Among all Europeans, the French have the most positive view of immigration and minorities. Huge majorities of Germans and Italians would give immigrants, legal and illegal, free access to their health care systems. Americans are the most trusted foreigners in Europe.
These startling findings emerged in a study done by a prestigious Italian university just months before riots in France’s suburbs left officials pondering what to do with the country’s restive non-white minorities and immigrants.
The Fifth Report on Immigration and Citizenship in Europe was prepared between June and September by the University of Urbino, one of Europe’s oldest higher education institutions, and by Fondazione Nord Est, an Italian foundation focusing on social policy, economics and immigration.
“The research results seem to contradict the current debate on immigration in Europe, particularly after the recent events in France,” says Ilvo Diamanti, lead investigator for the University of Urbino. “It’s even more surprising considering that the lowest degree of anti-immigrant alarm was found in the metropolitan area of Paris.”
According to the poll, 71.7 percent of French citizens perceive immigration as a positive social and economic phenomenon. Furthermore, 82.1 percent believe that immigrants who pay taxes should be allowed to vote in local elections, while 67.1 percent would let them vote also in national elections.
Contrary to the widely held belief that Old Europe is unflinchingly xenophobic, the study found that countries like Germany and Italy are, in fact, coming to terms with their need for immigrants and with the idea that immigrants should enjoy the same rights and legal protections enjoyed by their own citizens.
In Italy’s urban centers with more than 500,000 residents, less than 30 percent of the population view immigration negatively. In Germany the percentage rises to 32 percent while in France it drops below 13 percent. In general, Western Europeans affirmed that immigrants are assets to the economy, contribute to the cultural diversification of their countries and widen Europe’s cultural horizon.
While 75 percent of Germans would give health coverage to legal and illegal immigrants and their families, 97.1 percent of Italians favor extending free access to their national health care system.
Diamanti believes the French riots resulted more from France’s economic problems and social disparities than directly from anti-immigration sentiments. He believes that economic pressures on the standard of living continent-wide, caused by the introduction of the euro, has fueled fears of invasions by legions Southern and Eastern migrants in search of work, housing and social service.
But Jean Baptiste Su, a correspondent for La Tribune, France’s largest financial daily, takes a dim view of the research, especially in light of the recent riots.
“The revolts have marked a real fracture in race relations across France and strengthened the repressive hand of the government,” Su says. “People are really scared. They have seen cars, schools and houses going up in flames and they don’t like it. And unfortunately, true or not, Muslims have been scapegoated for the chaos that ensued.”
Su believes that although across Europe the riots may lead to the adoption of more tolerant policies toward immigrants, in France “they will be used—for the moment—to curb immigration and stiffen naturalizations laws.”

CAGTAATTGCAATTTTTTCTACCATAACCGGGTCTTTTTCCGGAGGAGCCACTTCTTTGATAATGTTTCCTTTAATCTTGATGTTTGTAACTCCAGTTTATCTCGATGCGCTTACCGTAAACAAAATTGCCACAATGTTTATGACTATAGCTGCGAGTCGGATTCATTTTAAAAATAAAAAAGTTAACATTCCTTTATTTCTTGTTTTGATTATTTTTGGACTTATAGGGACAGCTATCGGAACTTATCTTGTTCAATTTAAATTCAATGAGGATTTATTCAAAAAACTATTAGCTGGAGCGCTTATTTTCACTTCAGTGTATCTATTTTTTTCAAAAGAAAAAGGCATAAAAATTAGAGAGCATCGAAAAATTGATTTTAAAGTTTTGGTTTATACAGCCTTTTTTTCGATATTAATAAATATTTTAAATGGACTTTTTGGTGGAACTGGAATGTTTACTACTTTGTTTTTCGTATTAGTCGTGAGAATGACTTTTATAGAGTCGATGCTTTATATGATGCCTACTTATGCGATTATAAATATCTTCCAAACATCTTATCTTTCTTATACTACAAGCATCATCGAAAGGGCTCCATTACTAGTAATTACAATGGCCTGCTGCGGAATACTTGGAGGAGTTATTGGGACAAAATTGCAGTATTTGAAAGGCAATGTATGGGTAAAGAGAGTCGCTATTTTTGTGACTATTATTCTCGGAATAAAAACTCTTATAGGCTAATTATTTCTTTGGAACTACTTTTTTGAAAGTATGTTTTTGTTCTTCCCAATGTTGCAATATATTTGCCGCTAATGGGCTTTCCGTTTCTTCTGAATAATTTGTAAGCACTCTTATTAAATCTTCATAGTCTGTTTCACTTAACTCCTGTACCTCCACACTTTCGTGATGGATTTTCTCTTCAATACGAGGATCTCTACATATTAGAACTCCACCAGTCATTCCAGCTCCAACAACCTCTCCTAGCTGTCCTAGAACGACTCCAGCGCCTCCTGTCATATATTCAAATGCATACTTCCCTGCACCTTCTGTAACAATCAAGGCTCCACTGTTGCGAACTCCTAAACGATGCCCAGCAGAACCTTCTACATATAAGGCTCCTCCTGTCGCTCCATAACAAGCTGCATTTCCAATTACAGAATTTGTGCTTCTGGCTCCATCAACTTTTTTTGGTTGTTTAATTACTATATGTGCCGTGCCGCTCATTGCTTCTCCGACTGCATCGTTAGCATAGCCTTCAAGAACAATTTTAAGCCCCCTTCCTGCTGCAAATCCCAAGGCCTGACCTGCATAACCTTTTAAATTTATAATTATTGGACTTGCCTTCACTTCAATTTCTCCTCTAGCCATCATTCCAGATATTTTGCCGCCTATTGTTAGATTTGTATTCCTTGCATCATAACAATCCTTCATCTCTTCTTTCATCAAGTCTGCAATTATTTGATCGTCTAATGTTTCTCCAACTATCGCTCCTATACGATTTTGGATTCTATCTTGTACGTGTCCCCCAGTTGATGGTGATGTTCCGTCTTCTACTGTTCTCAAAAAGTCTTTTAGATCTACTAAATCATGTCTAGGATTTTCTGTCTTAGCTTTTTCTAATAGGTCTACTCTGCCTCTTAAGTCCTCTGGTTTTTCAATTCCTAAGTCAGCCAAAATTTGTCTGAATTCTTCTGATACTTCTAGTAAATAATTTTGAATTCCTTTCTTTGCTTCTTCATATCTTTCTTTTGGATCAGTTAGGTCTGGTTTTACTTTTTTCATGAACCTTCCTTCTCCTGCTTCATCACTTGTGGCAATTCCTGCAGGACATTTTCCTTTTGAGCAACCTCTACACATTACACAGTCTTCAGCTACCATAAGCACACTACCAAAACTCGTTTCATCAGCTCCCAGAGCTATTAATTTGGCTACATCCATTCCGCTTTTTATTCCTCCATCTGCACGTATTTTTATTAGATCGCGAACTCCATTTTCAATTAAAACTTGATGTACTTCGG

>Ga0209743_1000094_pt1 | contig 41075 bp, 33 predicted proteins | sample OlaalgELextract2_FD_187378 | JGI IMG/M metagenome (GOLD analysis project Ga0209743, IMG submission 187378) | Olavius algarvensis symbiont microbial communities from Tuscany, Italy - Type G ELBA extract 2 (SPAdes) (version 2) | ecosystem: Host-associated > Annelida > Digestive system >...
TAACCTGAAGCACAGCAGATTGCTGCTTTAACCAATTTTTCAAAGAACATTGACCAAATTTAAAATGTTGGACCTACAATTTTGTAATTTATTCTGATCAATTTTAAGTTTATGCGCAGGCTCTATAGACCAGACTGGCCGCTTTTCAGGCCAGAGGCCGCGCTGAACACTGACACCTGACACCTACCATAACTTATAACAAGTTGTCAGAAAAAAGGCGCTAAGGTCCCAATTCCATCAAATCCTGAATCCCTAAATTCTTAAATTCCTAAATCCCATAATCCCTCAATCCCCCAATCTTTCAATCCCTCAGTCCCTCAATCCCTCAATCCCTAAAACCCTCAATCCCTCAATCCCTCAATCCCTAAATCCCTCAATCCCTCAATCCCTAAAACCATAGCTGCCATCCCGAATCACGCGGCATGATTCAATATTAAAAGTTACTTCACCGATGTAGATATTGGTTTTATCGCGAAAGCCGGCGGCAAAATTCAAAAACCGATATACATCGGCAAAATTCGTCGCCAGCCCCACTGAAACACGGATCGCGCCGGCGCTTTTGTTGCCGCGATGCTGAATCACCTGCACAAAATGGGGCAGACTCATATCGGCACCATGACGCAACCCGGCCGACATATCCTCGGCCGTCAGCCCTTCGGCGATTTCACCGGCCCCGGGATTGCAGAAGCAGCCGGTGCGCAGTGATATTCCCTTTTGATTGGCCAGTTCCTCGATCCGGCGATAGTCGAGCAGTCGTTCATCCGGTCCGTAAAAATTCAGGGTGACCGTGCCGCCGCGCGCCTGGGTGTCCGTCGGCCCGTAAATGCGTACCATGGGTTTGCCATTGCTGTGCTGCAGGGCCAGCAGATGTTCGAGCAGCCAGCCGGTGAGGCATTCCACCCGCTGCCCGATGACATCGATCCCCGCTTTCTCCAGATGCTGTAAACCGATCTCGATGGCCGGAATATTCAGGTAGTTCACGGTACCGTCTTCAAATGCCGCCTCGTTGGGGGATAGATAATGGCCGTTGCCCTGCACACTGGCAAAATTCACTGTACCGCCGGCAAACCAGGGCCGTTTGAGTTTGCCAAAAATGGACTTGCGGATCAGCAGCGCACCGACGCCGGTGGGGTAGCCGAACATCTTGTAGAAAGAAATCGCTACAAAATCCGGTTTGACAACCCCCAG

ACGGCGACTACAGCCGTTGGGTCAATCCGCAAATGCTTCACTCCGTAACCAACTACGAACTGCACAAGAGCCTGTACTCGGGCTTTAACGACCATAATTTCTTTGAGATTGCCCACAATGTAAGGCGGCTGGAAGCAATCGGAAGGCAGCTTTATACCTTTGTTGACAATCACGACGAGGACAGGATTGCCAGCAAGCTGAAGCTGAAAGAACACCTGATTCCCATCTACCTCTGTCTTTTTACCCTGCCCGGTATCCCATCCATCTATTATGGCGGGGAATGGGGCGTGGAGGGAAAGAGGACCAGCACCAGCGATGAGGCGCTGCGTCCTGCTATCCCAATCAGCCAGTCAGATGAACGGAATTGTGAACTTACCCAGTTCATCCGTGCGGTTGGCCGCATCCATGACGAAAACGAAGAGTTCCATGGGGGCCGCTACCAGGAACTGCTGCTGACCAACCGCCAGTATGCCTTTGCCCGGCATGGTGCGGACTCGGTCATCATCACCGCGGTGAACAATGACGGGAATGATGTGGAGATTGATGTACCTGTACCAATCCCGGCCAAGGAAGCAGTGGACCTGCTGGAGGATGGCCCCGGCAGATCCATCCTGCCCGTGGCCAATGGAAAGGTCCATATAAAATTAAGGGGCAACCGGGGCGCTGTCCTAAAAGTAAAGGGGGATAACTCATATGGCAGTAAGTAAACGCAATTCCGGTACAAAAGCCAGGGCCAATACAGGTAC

Jochen Siegle-Kling, a German free-lance journalist and frequent contributor to Der Spiegel, is heartened by the research.
“The study confirms that Europeans have finally awakened to the fact that they need immigrants, both socially and economically, more than immigrants need them,” Siegle-Kling says. “It appears also that they are trying to cope with the necessity to integrate them, expressing good will on a series of fronts ranging form heath coverage to political rights.”
But Siegle-Kling also says the banlieue riots should serve as an “alarm signal.”
“Time is ticking away. Great Britain and Italy should pay particular attention because they’re next in line for a revolt,” he says.
Indeed, in Rome 30,000 people—immigrants and natives—marched in freezing rain to the Parliament to ask for the passage of laws granting equal rights and work permits to immigrants and their families.
“After the French riots Italians are no longer arrogant. They have stopped acting like immigration isn’t their problem,” declared Andres, an illegal immigrant from North Africa who gave journalists only his first name.
The study also disproves the notion that “New Europe” tends to be more modern than the Old one: Significantly more Central Europeans than Western Europeans view immigration as a threat. In the Czech Republic, 61.1 percent see immigrants as a threat to their national security.
In Hungary, 72.3 percent believe immigrants destabilize the labor market, lower the wages and compete for the same jobs sought by the native population. In Poland, only 12 percent view immigrants as an asset to the national economy. Germany emerges as the most trusting of immigrants; Hungary is the least trusting.
The trust question netted another of the most surprising findings. The study appears to dispel the perception that anti-Americanism fueled by anger at U.S. foreign policy has seized Europe. The findings show that U.S. citizens are the most trusted foreigners throughout the continent, with Germany giving them top marks (74.5 percent) and Hungarians (46.9 percent) the lowest. Immigrants from Arab countries are the least trusted—51.1 percent trust them in Germany and only 8.4 percent in the Czech Republic.
Paolo Pontoniere is a correspondent for Focus, Italy’s leading monthly magazine. ›